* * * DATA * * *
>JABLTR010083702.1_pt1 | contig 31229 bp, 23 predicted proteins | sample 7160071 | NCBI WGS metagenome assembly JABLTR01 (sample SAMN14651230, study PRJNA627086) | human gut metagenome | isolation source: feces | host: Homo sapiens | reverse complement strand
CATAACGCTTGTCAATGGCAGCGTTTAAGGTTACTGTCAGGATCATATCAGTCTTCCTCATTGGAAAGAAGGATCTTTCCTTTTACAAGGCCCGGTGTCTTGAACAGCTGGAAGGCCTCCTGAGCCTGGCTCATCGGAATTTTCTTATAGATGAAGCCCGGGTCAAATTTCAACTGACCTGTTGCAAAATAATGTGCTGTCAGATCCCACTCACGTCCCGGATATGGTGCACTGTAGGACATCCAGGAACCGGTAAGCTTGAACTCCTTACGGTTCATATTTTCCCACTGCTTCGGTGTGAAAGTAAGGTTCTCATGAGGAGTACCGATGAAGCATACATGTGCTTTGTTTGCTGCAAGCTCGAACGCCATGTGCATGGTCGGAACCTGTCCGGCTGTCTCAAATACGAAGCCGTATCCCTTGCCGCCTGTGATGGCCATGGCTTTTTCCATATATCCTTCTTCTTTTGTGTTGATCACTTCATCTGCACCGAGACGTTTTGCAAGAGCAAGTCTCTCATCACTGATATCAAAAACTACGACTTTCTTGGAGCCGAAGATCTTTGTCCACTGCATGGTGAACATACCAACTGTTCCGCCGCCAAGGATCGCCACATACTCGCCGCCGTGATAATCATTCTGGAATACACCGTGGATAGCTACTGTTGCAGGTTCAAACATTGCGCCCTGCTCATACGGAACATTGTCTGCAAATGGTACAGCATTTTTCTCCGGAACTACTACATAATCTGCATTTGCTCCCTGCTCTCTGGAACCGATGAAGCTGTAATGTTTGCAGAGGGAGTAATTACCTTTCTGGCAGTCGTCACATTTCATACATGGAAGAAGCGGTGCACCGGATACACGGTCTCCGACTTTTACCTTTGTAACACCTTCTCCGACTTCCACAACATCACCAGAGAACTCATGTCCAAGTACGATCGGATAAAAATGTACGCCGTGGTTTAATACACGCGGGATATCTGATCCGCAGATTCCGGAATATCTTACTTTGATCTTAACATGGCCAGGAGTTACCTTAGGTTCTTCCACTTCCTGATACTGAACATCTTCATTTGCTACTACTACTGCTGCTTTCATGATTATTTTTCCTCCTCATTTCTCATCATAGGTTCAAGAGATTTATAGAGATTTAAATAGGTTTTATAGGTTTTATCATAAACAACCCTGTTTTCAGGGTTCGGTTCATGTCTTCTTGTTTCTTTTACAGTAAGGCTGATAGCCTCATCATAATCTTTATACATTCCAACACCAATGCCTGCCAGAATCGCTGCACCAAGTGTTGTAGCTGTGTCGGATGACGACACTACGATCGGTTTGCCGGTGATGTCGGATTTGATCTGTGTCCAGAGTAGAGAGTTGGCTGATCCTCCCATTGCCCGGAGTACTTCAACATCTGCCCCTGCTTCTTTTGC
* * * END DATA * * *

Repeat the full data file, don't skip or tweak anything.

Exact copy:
>JABLTR010083702.1_pt1 | contig 31229 bp, 23 predicted proteins | sample 7160071 | NCBI WGS metagenome assembly JABLTR01 (sample SAMN14651230, study PRJNA627086) | human gut metagenome | isolation source: feces | host: Homo sapiens | reverse complement strand
CATAACGCTTGTCAATGGCAGCGTTTAAGGTTACTGTCAGGATCATATCAGTCTTCCTCATTGGAAAGAAGGATCTTTCCTTTTACAAGGCCCGGTGTCTTGAACAGCTGGAAGGCCTCCTGAGCCTGGCTCATCGGAATTTTCTTATAGATGAAGCCCGGGTCAAATTTCAACTGACCTGTTGCAAAATAATGTGCTGTCAGATCCCACTCACGTCCCGGATATGGTGCACTGTAGGACATCCAGGAACCGGTAAGCTTGAACTCCTTACGGTTCATATTTTCCCACTGCTTCGGTGTGAAAGTAAGGTTCTCATGAGGAGTACCGATGAAGCATACATGTGCTTTGTTTGCTGCAAGCTCGAACGCCATGTGCATGGTCGGAACCTGTCCGGCTGTCTCAAATACGAAGCCGTATCCCTTGCCGCCTGTGATGGCCATGGCTTTTTCCATATATCCTTCTTCTTTTGTGTTGATCACTTCATCTGCACCGAGACGTTTTGCAAGAGCAAGTCTCTCATCACTGATATCAAAAACTACGACTTTCTTGGAGCCGAAGATCTTTGTCCACTGCATGGTGAACATACCAACTGTTCCGCCGCCAAGGATCGCCACATACTCGCCGCCGTGATAATCATTCTGGAATACACCGTGGATAGCTACTGTTGCAGGTTCAAACATTGCGCCCTGCTCATACGGAACATTGTCTGCAAATGGTACAGCATTTTTCTCCGGAACTACTACATAATCTGCATTTGCTCCCTGCTCTCTGGAACCGATGAAGCTGTAATGTTTGCAGAGGGAGTAATTACCTTTCTGGCAGTCGTCACATTTCATACATGGAAGAAGCGGTGCACCGGATACACGGTCTCCGACTTTTACCTTTGTAACACCTTCTCCGACTTCCACAACATCACCAGAGAACTCATGTCCAAGTACGATCGGATAAAAATGTACGCCGTGGTTTAATACACGCGGGATATCTGATCCGCAGATTCCGGAATATCTTACTTTGATCTTAACATGGCCAGGAGTTACCTTAGGTTCTTCCACTTCCTGATACTGAACATCTTCATTTGCTACTACTACTGCTGCTTTCATGATTATTTTTCCTCCTCATTTCTCATCATAGGTTCAAGAGATTTATAGAGATTTAAATAGGTTTTATAGGTTTTATCATAAACAACCCTGTTTTCAGGGTTCGGTTCATGTCTTCTTGTTTCTTTTACAGTAAGGCTGATAGCCTCATCATAATCTTTATACATTCCAACACCAATGCCTGCCAGAATCGCTGCACCAAGTGTTGTAGCTGTGTCGGATGACGACACTACGATCGGTTTGCCGGTGATGTCGGATTTGATCTGTGTCCAGAGTAGAGAGTTGGCTGATCCTCCCATTGCCCGGAGTACTTCAACATCTGCCCCTGCTTCTTTTGC